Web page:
So - what did you think? With the dust settling and Michael D Higgins preparing for his inauguration, was it a good idea for Martin McGuinness to run his candidacy up the flagpole and see how many saluted? Some commentators say he had a disastrous outing, that he's been sent back home with his tail between his legs. Others argue that he's consolidated the Sinn Féin presence in the south and that close on 14 per cent of the vote, not to mention his contribution to the final debate, more than justifies his candidature.

He got 13.7% per cent of the first preference votes, which is almost four percentage points above what Sinn Féin got in the last election in the south, so that's a plus. On the other hand, there was talk of 20 per cent or even, on a top-form day, winning the presidency, which makes 13.7 per cent a minus. At the risk of sounding like an Alliance Party member I think both views hold an element of truth. Around a quarter million votes is a lot of votes and no mean feat. But given what McGuinness has achieved on this side of the border, it was disappointing.

However, as my favourite female British Prime Minister was fond of saying, it's not what happens to you that counts, it's how you respond. So what positives can Sinn Féin take from Martin McGuinness's showing in the presidential election?

Here are three for a start.

1. Elements in the southern media are determined to present the conflict up here as the sole responsibility of the IRA and to use selected killings to disgust voters down there and turn them away from Sinn Féin. You could shout "Unfair!" or put your boot through the TV but that won't change anything.  Instead, the Shinners in future might politely remind their critics of such deaths as that of Julie Livingstone or Aidan McAnespie or Pat Finucane or...take your pick.  The mention of these deaths might help remind the southern electorate that the UDA, UVF, British Army and the RUC were part of the conflict as well as the IRA. Alternatively, Sinn Féin people might ask their media accusers one simple question: would you say Michael Collins was a murderer? Or Tom Barry? Or Sean MacEoin? There is a gap in logic between the way people in the south have been taught to think of the conflict that broke their link with Britain and the northern conflict of the 1970s and 80s. The absurdity of portraying Collins and MacEoin as heroes and McGuinness and Adams as villains needs headlining.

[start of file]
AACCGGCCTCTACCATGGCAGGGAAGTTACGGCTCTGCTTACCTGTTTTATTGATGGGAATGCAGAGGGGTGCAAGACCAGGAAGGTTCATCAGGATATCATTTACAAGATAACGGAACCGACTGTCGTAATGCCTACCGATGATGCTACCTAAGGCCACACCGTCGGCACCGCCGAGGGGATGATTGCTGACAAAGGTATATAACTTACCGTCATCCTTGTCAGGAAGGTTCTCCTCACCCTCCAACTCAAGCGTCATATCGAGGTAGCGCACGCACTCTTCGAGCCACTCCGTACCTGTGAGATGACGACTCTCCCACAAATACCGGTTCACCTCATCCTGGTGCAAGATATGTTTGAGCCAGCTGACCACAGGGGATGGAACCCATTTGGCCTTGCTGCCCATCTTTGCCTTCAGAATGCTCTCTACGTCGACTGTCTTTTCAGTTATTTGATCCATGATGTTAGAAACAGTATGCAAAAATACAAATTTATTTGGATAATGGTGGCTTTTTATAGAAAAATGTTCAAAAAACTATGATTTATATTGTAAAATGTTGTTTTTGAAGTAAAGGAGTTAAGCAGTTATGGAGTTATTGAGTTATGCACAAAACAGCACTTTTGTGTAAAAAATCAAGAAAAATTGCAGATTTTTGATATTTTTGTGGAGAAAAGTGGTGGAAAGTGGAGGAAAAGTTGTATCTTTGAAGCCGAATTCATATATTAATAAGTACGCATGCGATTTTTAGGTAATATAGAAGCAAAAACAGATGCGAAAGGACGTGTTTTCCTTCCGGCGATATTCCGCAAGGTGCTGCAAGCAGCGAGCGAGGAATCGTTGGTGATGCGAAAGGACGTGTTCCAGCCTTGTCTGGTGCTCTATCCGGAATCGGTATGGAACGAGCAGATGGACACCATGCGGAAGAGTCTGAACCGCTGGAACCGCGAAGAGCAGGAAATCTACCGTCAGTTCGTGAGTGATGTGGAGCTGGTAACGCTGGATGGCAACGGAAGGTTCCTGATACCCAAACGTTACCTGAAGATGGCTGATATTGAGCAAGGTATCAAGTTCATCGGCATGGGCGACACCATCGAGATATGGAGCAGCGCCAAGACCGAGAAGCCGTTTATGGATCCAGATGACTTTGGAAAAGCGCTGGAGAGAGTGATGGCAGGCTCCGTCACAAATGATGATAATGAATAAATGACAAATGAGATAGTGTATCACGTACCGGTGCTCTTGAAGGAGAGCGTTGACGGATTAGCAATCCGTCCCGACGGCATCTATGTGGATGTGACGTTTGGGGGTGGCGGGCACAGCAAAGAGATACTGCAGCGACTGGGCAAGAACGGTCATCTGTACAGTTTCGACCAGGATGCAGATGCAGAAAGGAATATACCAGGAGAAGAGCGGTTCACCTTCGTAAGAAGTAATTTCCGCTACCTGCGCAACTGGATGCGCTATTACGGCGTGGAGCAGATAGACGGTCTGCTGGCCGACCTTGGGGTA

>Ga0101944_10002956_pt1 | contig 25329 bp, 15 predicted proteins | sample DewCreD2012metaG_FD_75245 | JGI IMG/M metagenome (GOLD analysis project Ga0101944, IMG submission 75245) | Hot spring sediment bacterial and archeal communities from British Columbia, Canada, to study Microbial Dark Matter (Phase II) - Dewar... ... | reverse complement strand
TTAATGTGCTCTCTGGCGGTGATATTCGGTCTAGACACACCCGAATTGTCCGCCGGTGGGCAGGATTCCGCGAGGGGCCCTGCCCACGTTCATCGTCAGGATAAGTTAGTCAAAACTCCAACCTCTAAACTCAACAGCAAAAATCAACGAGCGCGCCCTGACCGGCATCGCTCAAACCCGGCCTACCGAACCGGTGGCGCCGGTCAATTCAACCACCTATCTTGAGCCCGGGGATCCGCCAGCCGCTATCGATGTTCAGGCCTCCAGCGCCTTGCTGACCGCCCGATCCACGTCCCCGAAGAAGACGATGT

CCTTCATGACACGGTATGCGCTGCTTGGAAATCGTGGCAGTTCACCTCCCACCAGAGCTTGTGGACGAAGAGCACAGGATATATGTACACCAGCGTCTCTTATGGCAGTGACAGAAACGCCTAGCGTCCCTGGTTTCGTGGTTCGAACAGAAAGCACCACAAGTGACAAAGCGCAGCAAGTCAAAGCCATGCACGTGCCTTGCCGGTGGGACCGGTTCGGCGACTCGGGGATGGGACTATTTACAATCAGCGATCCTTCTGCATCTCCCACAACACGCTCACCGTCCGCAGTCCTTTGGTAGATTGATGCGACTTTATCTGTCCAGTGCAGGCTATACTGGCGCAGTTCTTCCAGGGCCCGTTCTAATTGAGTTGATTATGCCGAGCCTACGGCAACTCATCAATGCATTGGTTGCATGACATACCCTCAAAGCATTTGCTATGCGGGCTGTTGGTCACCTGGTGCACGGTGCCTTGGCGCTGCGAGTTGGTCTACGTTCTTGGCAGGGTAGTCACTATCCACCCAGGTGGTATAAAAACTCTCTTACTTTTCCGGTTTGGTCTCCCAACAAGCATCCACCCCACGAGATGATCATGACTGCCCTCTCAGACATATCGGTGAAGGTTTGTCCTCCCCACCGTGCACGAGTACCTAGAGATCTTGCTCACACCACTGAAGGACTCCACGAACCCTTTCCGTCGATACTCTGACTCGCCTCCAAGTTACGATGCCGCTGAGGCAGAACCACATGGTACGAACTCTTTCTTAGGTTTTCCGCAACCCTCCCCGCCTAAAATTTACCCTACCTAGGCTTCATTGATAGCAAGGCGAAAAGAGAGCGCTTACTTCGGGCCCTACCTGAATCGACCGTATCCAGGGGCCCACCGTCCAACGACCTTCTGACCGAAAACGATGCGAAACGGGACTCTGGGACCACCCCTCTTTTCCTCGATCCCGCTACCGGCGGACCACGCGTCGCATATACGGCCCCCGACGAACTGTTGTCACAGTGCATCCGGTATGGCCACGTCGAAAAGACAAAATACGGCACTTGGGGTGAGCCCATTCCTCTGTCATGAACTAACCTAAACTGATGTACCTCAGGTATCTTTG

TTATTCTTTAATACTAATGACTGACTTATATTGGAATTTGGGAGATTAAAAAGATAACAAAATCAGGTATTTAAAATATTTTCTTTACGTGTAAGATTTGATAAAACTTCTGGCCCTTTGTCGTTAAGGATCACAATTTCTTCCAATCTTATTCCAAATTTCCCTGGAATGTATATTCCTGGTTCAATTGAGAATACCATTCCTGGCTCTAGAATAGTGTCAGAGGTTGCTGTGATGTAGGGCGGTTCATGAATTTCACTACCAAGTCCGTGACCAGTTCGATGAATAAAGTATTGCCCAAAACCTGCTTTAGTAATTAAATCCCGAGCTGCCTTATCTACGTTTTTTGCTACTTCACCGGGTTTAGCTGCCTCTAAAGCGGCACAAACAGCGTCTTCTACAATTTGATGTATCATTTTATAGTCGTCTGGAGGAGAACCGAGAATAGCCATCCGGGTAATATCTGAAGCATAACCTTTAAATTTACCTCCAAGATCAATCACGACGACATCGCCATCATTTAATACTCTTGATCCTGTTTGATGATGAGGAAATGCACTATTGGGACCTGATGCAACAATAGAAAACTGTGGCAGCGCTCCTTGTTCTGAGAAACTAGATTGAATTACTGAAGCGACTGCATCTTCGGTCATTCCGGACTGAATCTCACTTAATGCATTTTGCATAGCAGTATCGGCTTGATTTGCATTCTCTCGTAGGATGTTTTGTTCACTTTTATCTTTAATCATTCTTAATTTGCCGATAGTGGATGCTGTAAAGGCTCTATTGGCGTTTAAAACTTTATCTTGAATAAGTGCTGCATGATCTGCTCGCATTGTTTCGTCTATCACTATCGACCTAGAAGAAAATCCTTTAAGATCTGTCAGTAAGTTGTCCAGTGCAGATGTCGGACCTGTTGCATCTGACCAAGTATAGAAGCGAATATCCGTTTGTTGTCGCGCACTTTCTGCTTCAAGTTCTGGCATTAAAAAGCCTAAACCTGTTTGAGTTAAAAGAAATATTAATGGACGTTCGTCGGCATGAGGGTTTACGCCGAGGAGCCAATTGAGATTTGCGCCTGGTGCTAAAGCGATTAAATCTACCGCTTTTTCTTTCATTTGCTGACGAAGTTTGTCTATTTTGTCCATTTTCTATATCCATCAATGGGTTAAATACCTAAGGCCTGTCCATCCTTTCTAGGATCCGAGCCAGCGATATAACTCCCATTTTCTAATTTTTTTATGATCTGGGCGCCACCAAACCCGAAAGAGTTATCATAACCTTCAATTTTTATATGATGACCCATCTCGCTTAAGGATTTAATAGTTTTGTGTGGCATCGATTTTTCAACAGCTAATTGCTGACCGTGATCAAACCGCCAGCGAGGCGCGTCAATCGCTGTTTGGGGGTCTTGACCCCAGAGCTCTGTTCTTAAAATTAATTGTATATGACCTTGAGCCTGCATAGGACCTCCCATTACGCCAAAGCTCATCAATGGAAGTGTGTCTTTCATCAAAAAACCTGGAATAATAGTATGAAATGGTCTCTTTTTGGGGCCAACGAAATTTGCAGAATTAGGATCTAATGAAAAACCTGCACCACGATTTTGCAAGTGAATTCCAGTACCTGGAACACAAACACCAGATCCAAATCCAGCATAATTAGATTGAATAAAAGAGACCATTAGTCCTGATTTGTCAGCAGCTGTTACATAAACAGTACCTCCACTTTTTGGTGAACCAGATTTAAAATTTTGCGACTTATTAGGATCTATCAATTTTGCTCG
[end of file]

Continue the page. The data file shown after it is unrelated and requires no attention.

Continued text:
2.  McGuinness's intervention in the final TV debate saved the southern electorate from electing as President a fully-paid-up member of the party which had economically disemboweled them.  Equally importantly, he pushed the north onto the south's political map, and you could almost hear the thought boundaries groaning. Derry and Antrim and Down as Irish as Cork and Dublin and Louth? We've been trying not to think about that - ouch, ouch, ouch!  Painful but necessary.

3. By the way he handled himself when assaulted by the south's media ("Do you go to confession?") and his responses to the stage-managed confrontations  with victims, McGuinness showed the south why so many people in the north vote for him and why he is so highly regarded 'up here' even by some unionists. Put another way: the southern electorate were helped to take a few faltering steps towards realising that the Irish people of the north, wounded more deeply and frequently by the Troubles, are advanced in their thinking about that terrible and painful past. The Irish people in the south, less frequently exposed, appear to be stuck around 1976. McGuinness' candidature encouraged reflection among those whose minds  haven't been hermetically sealed by partitionist commentators.